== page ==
It’s getting later in the cycle and time to weigh the rising risks, like trade, alongside the continued rewards, like strong economic growth.
Earnings growth has been stellar and remains a tailwind; but be wary of a very high expectations bar heading into 2019.
Financial conditions are tightening and liquidity is receding…time to look for who’s swimming naked.
When it comes to the connection between economic and/or corporate earnings fundamentals and the stock market, it’s worth considering my oft-expressed view that “better or worse tends to matter more than good or bad.” As a leading indicator, the stock market typically does a great job sniffing out important economic or earnings inflection points in advance. This is why at market tops the data typically looks great, while at market bottoms the data typically looks abysmal. Keep this in mind as you read through this outlook for the remainder of 2018.
Our key theme coming into this year was “it’s getting late,” in reference to the stage of the economic cycle. The key implications noted were the likelihood of rising inflation, tighter monetary policy and greater market volatility. Check. We have also been consistently highlighting protectionism and trade as a market and economic risk. Check.
We are entering the second half of the year in the middle of the S&P 500’s trading range, which has been in place since the correction that began in late-January. Until the index takes out its January high, it’s considered to still be in correction mode. For what it’s worth, only the 1994-1995 correction went longer without turning into a bear market (20% decline or more, using the standard definition). If this was a typical correction, it would have been at or near new highs by now; and the longer that takes, the higher the likelihood that this correction gets worse before it gets better.
Looking ahead, starting with trade
Let’s look into the second half of the year to expand on some of the aforementioned themes, as well as posit some additional themes to consider. Let’s start with trade. Many who are still brushing off a possible trade war often cite the limited impact of the currently-proposed tariffs on gross domestic product (GDP) growth—especially since it’s dwarfed by the benefits of fiscal stimulus. The problem with that argument is that it only considers “first order” effects; while not considering “second order” effects—which include, most importantly, the impact on business and consumer confidence.
Animal spirits, which have propelled everything from hiring, to wage increases, to capital spending plans, could be deflated if there is not an easing in trade tensions soon. In fact, economists’ pessimism about sliding down the slippery slope toward a trade war is already getting reflected in surveys, including those conducted by the National Association for Business Economics (NABE), The Wall Street Journal, Reuters and CNBC.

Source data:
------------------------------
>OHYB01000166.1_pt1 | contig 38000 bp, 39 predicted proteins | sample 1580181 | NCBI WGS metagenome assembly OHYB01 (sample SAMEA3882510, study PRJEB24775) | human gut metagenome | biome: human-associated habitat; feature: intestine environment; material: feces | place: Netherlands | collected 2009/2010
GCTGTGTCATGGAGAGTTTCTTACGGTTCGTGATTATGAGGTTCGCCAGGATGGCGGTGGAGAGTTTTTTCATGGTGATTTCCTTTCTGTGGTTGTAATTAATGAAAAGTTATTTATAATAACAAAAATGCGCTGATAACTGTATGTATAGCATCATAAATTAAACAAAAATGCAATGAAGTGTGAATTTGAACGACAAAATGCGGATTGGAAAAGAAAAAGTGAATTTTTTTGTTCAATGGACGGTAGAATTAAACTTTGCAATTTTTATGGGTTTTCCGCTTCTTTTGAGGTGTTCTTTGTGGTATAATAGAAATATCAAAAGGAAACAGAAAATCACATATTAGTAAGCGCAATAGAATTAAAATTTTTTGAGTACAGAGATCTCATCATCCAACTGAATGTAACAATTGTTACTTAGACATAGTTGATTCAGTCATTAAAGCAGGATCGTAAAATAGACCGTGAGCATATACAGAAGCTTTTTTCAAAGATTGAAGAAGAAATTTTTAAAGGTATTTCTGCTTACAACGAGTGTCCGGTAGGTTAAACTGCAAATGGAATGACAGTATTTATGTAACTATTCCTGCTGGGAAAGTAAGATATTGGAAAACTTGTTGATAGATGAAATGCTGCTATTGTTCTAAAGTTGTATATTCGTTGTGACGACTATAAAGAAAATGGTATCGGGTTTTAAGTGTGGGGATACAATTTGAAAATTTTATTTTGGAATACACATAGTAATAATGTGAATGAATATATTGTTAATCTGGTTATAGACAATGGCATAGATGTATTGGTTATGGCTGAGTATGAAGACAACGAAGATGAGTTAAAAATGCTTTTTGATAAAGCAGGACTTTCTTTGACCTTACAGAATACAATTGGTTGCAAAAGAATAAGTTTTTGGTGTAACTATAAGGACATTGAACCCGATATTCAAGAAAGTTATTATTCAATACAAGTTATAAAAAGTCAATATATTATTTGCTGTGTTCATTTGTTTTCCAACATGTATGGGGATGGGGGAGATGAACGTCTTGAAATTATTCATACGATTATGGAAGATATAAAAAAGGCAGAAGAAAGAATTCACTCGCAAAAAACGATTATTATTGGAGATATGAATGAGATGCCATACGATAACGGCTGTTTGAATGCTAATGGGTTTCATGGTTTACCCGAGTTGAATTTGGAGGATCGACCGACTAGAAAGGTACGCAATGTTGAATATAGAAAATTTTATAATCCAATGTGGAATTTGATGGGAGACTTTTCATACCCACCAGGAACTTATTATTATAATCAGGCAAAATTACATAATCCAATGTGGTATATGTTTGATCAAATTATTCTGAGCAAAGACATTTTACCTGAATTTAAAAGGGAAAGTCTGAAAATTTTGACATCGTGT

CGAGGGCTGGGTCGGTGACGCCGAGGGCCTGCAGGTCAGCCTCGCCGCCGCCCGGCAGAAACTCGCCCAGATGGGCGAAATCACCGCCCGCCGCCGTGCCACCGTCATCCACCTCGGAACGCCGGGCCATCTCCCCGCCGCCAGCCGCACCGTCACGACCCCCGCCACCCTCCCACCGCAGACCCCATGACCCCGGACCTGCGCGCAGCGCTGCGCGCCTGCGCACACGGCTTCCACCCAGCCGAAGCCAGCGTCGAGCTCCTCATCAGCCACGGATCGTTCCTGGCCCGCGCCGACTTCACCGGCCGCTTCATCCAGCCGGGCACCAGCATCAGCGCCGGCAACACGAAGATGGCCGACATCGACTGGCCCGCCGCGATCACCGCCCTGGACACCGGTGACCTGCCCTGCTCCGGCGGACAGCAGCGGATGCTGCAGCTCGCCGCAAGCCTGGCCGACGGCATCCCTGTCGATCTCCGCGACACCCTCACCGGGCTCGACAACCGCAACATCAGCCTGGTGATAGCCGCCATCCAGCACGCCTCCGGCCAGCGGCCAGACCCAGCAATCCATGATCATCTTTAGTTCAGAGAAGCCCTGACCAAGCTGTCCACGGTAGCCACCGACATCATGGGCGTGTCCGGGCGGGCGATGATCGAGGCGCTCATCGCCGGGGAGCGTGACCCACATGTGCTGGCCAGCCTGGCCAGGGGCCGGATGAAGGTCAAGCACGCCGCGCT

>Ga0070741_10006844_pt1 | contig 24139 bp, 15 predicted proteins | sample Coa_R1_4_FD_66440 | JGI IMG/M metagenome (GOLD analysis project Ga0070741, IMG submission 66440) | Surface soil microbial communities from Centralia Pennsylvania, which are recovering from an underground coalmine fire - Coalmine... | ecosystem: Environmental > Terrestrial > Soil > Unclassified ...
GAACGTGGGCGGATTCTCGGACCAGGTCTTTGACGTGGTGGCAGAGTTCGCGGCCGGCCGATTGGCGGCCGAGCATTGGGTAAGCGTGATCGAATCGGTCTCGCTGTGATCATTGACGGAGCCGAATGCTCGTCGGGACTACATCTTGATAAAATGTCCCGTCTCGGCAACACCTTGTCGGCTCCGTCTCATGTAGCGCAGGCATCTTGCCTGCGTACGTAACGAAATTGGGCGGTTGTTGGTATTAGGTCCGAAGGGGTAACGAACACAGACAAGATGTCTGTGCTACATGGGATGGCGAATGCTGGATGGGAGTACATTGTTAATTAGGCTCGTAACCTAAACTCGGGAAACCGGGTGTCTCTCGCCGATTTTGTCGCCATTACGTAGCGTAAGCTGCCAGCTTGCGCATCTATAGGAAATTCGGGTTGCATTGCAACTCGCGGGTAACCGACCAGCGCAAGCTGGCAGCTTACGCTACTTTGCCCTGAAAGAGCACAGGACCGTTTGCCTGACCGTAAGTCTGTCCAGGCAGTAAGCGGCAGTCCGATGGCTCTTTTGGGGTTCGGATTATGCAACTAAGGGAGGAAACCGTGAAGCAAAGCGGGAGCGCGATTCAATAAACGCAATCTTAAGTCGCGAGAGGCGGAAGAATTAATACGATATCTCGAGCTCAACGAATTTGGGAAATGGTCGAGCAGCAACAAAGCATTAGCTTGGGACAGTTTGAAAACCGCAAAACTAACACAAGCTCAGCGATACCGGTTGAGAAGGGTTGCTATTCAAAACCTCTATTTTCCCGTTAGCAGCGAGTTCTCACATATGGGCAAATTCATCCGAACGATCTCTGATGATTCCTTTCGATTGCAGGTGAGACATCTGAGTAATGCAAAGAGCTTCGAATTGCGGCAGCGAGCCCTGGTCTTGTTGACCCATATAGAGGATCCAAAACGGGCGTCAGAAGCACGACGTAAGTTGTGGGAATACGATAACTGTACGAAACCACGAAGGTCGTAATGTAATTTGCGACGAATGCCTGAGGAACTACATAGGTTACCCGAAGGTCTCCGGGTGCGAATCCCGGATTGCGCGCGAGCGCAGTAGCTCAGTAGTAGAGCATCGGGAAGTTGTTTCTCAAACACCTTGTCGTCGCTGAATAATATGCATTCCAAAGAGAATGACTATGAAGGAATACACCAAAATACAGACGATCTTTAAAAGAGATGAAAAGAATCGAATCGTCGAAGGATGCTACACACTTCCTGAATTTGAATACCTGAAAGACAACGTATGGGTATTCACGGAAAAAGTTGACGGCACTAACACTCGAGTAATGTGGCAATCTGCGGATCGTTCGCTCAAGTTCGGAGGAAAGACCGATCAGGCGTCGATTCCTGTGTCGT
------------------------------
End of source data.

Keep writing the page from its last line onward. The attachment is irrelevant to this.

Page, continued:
Other headwinds (and tailwinds)
More broadly, at the midpoint of the year, there continue to be both headwinds and tailwinds for the economy and the market. Trade uncertainty clearly falls in the former. As you can see in the graphic below, I have loosely connected many of these, along the lines of an “on the one hand…on the other hand…” analysis. I will touch on some of these in this report; while others will be addressed in subsequent reports.
Source: Charles Schwab.
High earnings/economic growth already priced in?
As of this writing, we have yet to receive the second quarter GDP report; however, the closely-watched GDPNow forecast from the Atlanta Fed is calling for 3.8% growth—clearly a shift up in the trajectory of the economy (although down from a high of 4.8%). The Thomson Reuters forecast for second quarter S&P 500 earnings growth is 21% (after 27% in the first quarter); while it’s 23% and 20% for the third and fourth quarters, respectively. The relevant question for markets is whether these economic and earnings growth rates are sustainable and/or whether the expectations bars are getting set too high?
As is often said, earnings are the mother’s milk for stock prices; but what is lesser known is that at high earnings growth rates, stocks often have middling returns as they tend to anticipate the inevitable inflection point (when earnings stop getting better, and start getting worse). If you break historical earnings expectations into three primary zones—more than 14.2% growth, between 3.4% and 14.2% growth and less than 3.4% growth—the market returns may be surprising. Since 1984, during the highest zone for earnings growth, the S&P 500 was actually down a median 2.9%; during the middle zone, the S&P was up a median 10.2%; and during the worst zone for earnings, the S&P was actually up nearly 14%.